Posey’s Tips & Tricks
Is VR Addiction a Thing?
Over the last couple of weeks I have heard three separate conversations in which someone mentioned the addictive nature of virtual reality. Being that companies such as Meta (formerly Facebook) and Microsoft are trying to drive the adoption of a VR-based metaverse, I think that it only makes sense to take an objective look at whether or not there is a risk of addiction associated with the metaverse.
The first time that I heard someone mention VR addiction, my mind immediately flashed back to an incident that happened a few years ago during the Pokémon Go craze. For those who might not remember Pokémon Go, it was essentially an augmented reality (not virtual reality) game in which the player would use their smartphone to hunt down illusive Pokémon characters in real world locations.
The incident that I mentioned happened at a restaurant while I was having a meal with my wife. A guy who was seated at the next table (and old enough to know better) climbed over the partition and into our booth. When I asked him what his problem was, he told me that there was a rare Pokémon character on my table.
As I thought back to the Pokémon incident, there was at first little doubt in my mind that VR and AR could indeed become addictive. After all, even if the Pokémon guy wasn’t truly addicted, he definitely took the game way too seriously. After I really stopped and thought about it though, I began to realize that it isn’t VR (or AR in the case of the Pokémon guy) that is addictive, but rather the applications that are being used in those environments.
If you don’t believe me, then consider the fact that Microsoft seems to be focusing on business use cases for the metaverse, with conferencing and collaboration being among the key use cases. Do you know anyone who is addicted to Microsoft Teams or who enjoys sitting through endless meetings? Me neither! Somehow I just can’t imagine that virtual meetings will suddenly become addictive just because attendees are wearing VR headsets. It just isn’t going to happen.
On the other hand, video game addiction does seem to be a thing. I’m not a gamer myself, but I know plenty of people who seem to get a very satisfying dopamine rush from playing their favorite games. I’m not trying to judge anyone. If someone wants to play a game for hours on end, then that’s their business. I just want to make the point that it is the application (in this case, a game), not the technology, that can lead to addiction.
While I won’t go so far as to call the metaverse or VR technology addictive by themselves, I do think that it’s plausible that VR could cause an activity that is already addictive to become even more addictive simply by making the digital experience more immersive and more realistic. A gamer might, for instance, be enticed to spend even more time playing if the gaming environment is a hyper realistic virtual world.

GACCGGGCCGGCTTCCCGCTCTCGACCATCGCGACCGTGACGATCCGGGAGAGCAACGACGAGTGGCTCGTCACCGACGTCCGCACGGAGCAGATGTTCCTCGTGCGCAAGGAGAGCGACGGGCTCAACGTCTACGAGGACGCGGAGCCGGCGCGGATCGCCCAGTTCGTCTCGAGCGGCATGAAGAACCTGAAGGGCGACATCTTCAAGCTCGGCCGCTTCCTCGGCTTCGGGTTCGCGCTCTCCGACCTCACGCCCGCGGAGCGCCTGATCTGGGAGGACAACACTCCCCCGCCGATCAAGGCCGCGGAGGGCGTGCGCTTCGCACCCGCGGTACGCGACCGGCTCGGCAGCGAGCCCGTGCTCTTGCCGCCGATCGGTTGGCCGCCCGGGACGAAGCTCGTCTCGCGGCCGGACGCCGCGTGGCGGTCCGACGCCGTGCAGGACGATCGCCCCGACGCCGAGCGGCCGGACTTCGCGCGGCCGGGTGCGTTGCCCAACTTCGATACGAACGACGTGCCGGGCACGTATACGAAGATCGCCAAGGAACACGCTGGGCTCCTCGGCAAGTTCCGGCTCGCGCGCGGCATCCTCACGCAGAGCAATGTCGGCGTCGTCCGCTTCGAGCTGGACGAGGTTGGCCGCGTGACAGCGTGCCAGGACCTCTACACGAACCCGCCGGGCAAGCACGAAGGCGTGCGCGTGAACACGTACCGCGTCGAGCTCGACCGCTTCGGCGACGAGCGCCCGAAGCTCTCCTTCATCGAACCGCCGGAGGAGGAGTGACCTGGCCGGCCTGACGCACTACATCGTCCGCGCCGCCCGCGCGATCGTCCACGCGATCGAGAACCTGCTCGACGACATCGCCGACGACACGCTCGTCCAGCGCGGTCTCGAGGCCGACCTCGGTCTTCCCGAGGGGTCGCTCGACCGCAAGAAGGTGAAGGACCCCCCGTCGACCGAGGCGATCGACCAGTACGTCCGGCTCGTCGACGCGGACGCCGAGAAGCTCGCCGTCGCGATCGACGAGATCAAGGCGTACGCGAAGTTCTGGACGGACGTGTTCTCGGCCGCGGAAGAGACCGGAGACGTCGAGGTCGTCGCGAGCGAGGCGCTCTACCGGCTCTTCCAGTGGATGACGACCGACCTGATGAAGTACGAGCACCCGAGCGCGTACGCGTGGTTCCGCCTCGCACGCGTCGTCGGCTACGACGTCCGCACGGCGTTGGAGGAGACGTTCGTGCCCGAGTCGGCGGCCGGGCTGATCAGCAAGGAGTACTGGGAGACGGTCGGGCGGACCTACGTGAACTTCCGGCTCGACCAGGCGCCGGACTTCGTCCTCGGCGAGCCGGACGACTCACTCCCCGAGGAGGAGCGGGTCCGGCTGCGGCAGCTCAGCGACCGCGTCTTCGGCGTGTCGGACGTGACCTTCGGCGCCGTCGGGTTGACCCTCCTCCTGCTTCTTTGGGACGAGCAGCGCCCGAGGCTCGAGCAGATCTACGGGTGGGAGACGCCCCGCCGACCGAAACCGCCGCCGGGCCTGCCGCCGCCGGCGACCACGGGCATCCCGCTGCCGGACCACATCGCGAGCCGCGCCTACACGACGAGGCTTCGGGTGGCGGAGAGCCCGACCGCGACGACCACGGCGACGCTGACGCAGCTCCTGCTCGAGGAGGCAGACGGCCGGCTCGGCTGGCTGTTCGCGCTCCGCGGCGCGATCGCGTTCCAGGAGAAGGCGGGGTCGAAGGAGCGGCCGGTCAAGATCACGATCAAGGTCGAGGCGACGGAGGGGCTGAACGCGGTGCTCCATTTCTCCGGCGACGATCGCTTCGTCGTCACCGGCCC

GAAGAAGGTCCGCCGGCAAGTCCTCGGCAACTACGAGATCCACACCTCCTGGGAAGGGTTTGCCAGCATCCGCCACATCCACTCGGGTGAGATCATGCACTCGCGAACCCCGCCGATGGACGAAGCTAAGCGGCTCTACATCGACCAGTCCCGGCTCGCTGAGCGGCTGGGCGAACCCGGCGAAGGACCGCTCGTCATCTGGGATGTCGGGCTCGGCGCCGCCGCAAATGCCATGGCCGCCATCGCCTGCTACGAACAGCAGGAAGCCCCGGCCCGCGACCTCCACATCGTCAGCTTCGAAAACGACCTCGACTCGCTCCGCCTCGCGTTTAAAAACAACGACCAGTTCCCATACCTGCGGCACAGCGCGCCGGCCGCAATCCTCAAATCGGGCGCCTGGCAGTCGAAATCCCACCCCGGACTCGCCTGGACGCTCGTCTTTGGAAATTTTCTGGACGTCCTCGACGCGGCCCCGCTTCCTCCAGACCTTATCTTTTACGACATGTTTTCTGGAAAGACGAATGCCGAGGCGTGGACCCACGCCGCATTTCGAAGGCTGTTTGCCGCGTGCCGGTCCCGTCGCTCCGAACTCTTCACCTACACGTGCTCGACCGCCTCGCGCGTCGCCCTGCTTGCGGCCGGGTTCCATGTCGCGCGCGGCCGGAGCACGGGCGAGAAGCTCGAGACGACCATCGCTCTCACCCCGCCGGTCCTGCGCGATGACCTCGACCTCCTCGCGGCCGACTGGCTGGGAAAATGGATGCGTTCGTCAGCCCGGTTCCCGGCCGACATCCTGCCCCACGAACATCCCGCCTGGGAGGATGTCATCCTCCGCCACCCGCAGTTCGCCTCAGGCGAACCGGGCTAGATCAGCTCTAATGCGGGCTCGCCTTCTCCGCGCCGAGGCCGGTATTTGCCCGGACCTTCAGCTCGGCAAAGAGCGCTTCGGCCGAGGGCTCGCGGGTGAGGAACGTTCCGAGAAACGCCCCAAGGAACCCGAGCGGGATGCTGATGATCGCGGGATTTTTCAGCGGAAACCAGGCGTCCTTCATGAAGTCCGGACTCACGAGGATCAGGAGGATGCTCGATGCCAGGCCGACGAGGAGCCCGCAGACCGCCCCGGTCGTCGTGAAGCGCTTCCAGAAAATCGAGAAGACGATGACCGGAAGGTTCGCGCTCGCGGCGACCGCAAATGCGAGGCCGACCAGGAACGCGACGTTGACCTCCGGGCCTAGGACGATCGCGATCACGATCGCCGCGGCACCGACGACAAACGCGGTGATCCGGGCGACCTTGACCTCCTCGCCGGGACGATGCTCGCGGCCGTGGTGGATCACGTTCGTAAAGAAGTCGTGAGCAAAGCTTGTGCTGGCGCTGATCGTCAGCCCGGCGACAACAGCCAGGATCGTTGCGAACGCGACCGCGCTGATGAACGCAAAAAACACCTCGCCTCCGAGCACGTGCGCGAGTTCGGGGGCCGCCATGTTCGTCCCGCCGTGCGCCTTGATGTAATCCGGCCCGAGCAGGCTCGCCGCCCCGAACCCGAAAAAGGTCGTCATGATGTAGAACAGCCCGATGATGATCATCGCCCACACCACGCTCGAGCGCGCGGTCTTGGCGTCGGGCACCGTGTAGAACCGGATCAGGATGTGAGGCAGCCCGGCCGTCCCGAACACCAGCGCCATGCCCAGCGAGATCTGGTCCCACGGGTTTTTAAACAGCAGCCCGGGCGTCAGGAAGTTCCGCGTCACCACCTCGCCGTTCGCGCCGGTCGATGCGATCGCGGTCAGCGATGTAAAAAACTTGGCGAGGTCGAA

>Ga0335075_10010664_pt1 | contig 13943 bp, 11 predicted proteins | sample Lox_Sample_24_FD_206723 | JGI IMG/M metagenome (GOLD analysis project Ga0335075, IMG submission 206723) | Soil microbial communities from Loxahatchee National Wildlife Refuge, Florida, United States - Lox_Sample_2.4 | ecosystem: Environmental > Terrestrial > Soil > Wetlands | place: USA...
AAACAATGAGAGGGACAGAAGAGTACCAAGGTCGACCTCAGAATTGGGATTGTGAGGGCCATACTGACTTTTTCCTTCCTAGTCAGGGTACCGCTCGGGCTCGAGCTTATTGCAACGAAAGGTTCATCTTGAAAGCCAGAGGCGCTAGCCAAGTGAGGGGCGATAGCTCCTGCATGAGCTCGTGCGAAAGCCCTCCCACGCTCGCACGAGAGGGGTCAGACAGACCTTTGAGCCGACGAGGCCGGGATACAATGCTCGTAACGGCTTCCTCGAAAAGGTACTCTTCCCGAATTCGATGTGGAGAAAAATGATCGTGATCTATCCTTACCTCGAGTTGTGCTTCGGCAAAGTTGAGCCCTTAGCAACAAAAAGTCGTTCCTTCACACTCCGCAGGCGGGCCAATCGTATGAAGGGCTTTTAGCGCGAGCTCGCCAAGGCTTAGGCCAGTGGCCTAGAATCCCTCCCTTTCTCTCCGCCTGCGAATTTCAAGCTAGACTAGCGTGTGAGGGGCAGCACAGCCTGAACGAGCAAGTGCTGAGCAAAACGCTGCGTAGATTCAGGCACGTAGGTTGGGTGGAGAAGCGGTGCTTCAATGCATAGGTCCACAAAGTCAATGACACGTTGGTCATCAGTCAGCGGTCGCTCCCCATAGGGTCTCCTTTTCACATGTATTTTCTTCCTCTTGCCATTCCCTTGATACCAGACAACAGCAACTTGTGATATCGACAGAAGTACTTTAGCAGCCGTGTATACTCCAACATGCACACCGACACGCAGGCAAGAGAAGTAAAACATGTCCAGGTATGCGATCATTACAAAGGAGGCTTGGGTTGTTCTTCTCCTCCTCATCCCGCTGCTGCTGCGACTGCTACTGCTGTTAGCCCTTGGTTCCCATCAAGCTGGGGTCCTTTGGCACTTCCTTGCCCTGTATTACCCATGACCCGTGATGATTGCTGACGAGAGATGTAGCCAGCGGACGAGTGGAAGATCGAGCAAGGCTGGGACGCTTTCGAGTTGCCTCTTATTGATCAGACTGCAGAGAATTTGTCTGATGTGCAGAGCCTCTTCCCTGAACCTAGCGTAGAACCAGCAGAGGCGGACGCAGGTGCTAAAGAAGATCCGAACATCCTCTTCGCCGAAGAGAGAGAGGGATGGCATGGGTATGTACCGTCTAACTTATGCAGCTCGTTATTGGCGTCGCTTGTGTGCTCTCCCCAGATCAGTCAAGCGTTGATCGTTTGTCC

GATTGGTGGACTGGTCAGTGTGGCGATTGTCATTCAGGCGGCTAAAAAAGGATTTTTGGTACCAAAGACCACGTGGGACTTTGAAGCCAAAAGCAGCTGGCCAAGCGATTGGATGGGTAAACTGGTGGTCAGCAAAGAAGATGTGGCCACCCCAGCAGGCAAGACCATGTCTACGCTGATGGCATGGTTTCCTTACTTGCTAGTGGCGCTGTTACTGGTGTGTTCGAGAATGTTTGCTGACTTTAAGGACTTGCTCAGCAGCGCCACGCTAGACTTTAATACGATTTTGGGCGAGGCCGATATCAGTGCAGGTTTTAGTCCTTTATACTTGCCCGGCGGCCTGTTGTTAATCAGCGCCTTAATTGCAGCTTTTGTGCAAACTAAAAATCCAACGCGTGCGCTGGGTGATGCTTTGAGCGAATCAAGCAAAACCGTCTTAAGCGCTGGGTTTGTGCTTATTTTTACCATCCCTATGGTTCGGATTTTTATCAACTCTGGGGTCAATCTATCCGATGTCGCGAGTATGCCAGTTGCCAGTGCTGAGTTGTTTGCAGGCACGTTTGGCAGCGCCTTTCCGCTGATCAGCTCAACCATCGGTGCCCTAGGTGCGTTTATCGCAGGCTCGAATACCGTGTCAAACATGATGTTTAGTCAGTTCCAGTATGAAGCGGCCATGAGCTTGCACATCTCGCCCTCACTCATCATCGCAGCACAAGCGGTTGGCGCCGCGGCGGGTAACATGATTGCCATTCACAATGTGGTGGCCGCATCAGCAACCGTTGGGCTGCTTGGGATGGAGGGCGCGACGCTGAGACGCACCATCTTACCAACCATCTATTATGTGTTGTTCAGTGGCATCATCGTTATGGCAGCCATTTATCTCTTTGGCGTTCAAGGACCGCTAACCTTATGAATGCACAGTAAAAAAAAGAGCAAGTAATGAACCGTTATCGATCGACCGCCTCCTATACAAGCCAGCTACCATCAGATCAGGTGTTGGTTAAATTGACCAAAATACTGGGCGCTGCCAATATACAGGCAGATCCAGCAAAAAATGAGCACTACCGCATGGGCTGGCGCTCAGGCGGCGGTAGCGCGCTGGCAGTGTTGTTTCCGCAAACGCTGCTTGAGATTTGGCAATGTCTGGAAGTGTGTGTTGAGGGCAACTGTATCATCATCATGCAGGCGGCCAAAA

Since it seems unlikely that the metaverse’s business oriented use cases would lead to addiction, one has to wonder if there are any other potential adverse side effects to its use. I haven’t really seen any studies on VR related health problems, but I could imagine long term, prolonged use (using a headset all day over a long period of time) leading to eye strain, particularly with low end headsets. Neck strain may also end up being an issue, but it’s hard to say for sure.
From a business use perspective, my guess is that the biggest adverse side effect to using VR headsets for an extended duration will be dehydration. I have noticed that on those rare occasions when I use a headset for a couple of hours at a time that I feel hot and thirsty when I get done. After all, it’s hard to get a drink of water when you have a headset on, and removing the headset breaks the metaverse illusion.
Over time I am sure that headsets will become lighter, cooler and less cumbersome. For right now though, I can only imagine how much of an issue dehydration will be for those who choose to spend their entire workday wearing a VR headset.
Brien Posey is a 21-time Microsoft MVP with decades of IT experience. As a freelance writer, Posey has written thousands of articles and contributed to several dozen books on a wide variety of IT topics. Prior to going freelance, Posey was a CIO for a national chain of hospitals and health care facilities. He has also served as a network administrator for some of the country’s largest insurance companies and for the Department of Defense at Fort Knox. In addition to his continued work in IT, Posey has spent the last several years actively training as a commercial scientist-astronaut candidate in preparation to fly on a mission to study polar mesospheric clouds from space. You can follow his spaceflight training on his Web site.